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Update: Post-election California tax law changes

| Nov 8, 2012 | Uncategorized |

The taxes paid by those of us in California are a conglomeration owed to the state and federal government plus local municipalities. Those who follow the old saying that there is nothing so sure as death and taxes, may not have looked at the last California ballot with its multiple propositions.

Keeping up with California tax law and federal tax law is one of the reasons why many choose to rely upon experienced tax professionals. It can be daunting for the lay person to try to keep up. This year’s tax changes came in the form of Proposition 30, which passed by a margin of 54 in favor to 46 percent opposed.

Proposition 30 is partially in response to the dire state of affairs for municipalities in the state, some of which have filed for bankruptcy protection and all of which were limited in their ability to raise property taxes due to the passage of an earlier Proposition 13.

In response, Proposition 30 boosts the income tax rate for seven years on those individuals who earn more than $250,000 a year. It also raises the state sales tax by a quarter of a percent for four years. It is estimated that this will result in placing $6 billion in the state’s coffers on an annual basis.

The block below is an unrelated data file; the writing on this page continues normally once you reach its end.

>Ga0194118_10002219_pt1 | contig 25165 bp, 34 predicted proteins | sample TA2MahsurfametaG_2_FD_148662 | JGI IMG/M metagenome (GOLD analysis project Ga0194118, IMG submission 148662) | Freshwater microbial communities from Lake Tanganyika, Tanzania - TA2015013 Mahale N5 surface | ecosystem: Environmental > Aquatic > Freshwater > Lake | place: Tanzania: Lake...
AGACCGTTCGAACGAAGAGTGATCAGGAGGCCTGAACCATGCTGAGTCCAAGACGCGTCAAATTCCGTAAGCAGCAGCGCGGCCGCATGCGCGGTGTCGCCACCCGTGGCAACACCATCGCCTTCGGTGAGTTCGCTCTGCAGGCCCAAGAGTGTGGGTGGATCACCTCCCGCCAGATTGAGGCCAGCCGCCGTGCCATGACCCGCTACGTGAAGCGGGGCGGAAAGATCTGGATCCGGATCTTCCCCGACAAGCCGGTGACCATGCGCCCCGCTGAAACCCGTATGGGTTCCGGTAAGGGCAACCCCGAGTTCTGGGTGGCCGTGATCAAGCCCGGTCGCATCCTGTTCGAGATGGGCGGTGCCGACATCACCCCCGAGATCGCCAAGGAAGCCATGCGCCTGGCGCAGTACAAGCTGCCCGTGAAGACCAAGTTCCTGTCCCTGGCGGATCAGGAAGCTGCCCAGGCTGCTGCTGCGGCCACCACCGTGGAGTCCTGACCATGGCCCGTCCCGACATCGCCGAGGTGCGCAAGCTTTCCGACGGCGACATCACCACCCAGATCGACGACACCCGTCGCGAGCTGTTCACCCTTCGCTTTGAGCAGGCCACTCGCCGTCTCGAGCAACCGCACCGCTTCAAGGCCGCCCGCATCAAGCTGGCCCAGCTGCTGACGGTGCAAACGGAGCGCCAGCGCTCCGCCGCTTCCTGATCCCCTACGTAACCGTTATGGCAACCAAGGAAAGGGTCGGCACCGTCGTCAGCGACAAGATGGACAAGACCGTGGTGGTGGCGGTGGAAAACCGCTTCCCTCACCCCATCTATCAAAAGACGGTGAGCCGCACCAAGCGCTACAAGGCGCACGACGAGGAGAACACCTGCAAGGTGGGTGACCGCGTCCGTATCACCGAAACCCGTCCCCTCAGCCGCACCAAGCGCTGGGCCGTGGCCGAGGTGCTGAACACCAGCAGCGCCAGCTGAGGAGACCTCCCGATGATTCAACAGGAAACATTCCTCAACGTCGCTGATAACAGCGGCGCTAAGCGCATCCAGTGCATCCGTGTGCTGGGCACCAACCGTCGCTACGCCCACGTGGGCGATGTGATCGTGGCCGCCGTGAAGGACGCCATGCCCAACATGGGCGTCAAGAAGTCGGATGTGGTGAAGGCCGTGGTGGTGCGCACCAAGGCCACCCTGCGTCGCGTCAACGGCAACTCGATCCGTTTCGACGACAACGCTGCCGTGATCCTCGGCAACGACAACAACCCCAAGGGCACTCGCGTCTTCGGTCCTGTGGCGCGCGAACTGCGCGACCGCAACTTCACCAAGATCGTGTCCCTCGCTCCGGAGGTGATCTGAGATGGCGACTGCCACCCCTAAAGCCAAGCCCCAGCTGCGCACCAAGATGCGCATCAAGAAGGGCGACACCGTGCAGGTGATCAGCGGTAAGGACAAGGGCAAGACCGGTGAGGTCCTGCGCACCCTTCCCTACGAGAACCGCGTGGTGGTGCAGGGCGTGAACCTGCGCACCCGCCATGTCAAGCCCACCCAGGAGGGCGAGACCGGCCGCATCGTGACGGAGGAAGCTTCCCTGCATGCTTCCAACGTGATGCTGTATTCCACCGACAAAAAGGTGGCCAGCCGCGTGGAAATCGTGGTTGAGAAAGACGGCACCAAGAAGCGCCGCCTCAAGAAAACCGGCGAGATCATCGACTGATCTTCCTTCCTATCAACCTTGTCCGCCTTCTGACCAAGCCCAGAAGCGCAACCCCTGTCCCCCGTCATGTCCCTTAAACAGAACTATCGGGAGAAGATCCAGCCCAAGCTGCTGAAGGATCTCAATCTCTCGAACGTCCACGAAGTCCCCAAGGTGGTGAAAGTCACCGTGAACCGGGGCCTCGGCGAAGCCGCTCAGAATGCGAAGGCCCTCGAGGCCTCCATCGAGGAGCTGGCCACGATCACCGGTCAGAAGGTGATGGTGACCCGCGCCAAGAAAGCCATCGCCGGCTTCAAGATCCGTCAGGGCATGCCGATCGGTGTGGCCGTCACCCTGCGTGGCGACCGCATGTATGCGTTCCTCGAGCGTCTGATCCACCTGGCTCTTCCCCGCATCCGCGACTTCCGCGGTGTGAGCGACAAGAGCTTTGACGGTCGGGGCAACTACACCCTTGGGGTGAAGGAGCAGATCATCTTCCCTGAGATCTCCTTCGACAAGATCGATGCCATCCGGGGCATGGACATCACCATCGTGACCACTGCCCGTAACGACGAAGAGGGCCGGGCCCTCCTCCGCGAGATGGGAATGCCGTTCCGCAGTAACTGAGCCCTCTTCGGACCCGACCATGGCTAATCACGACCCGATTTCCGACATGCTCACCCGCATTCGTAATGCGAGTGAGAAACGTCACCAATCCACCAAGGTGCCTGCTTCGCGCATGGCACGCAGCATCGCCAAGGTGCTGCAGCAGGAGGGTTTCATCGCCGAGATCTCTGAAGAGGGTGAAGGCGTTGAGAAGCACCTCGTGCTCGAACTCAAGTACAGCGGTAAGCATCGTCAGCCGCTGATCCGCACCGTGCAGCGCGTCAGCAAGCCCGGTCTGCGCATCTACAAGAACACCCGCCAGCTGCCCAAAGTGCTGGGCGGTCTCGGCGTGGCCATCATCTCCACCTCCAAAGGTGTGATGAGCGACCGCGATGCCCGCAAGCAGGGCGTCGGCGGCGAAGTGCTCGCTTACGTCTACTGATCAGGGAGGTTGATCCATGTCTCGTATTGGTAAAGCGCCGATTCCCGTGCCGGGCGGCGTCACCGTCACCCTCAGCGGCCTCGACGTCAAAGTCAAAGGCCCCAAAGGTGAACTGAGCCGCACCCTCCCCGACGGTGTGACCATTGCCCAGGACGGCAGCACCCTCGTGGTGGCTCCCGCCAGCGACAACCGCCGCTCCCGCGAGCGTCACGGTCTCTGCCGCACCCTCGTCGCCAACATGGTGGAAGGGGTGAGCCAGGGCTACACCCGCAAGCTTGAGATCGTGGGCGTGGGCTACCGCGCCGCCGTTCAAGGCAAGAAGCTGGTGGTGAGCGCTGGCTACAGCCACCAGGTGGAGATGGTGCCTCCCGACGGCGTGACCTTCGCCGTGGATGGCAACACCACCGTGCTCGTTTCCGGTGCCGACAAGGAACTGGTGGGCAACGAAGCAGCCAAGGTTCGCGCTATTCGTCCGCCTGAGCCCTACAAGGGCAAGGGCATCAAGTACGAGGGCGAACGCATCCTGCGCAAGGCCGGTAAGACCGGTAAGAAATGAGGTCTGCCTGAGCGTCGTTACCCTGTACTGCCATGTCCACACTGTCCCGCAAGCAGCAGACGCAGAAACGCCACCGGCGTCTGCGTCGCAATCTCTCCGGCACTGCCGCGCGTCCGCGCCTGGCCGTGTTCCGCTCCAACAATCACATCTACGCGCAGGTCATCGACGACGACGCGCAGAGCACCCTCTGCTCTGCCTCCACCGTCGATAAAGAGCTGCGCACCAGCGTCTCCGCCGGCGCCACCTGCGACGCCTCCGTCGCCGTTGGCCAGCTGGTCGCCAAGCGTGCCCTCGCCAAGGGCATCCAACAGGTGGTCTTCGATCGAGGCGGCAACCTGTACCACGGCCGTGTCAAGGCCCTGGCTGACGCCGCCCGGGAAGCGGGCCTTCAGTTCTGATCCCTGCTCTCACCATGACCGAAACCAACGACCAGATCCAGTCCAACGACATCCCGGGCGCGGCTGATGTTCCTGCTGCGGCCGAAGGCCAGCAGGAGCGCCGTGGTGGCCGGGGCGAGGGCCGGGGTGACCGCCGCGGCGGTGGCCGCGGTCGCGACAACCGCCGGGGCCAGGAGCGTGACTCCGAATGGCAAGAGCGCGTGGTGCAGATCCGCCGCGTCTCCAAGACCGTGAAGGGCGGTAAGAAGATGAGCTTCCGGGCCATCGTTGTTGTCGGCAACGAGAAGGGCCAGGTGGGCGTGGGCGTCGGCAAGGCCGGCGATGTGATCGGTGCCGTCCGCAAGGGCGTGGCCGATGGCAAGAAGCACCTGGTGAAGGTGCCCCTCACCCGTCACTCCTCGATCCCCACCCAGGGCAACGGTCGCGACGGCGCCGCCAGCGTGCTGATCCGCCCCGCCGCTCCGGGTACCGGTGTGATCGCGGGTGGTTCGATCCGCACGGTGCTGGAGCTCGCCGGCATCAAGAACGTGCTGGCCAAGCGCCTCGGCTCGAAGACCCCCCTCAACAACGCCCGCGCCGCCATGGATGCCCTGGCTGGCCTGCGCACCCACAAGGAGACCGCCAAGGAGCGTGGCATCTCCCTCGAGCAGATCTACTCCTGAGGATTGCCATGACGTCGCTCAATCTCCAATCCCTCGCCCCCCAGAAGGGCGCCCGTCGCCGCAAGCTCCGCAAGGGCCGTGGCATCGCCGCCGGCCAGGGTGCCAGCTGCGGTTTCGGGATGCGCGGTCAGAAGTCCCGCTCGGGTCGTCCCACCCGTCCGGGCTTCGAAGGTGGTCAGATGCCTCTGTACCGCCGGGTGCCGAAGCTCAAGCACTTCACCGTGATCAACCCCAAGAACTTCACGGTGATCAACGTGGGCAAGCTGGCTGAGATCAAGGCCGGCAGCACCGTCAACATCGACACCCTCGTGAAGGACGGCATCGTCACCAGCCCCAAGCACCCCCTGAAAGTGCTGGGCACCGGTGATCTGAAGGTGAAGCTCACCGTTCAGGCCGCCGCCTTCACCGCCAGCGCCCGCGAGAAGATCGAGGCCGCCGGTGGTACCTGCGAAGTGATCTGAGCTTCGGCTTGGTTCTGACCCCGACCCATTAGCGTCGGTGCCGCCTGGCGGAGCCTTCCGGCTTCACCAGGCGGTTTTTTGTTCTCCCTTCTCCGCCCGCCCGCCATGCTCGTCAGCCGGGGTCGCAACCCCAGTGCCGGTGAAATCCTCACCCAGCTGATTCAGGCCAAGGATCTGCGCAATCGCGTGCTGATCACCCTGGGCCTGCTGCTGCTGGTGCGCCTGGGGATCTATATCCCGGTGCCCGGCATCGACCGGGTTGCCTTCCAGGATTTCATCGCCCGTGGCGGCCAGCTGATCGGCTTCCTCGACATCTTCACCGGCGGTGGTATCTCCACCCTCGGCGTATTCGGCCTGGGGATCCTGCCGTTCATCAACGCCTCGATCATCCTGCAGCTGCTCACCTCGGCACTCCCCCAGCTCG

What does this mean to a taxpayer or small business owner? In the short term it means that business owners that sell taxable goods or services will need to change their computer software or sales tax charts to comply with the new sales tax. Their costs will most likely be passed along to consumers.

Those who earn more than $250,000 per year have several options just one of which is to take advantage of gifting or other means to minimize their tax exposure. As we reported in an earlier post, being a high-tax state has not seemed to have driven millionaires out of our luscious state. Many view it as a necessary cost for the privilege of living in California.

Those who wish to minimize their exposure to income taxes would be encouraged to work with a tax professional to determine an individualized plan.

Source: The Fiscal Times, “California Taxes the Rich to Save the Schools,” Brianna Ehley, Nov. 7, 2012

Source: Bloomberg, “California Voters Add Local Taxes on Top of New Levies,” Alison Veksin, Nov. 8, 2012

  • At our San Francisco law office we assist both individuals and small businesses as they manage their exposure to tax audits as well as other IRS and state tax liability issues.

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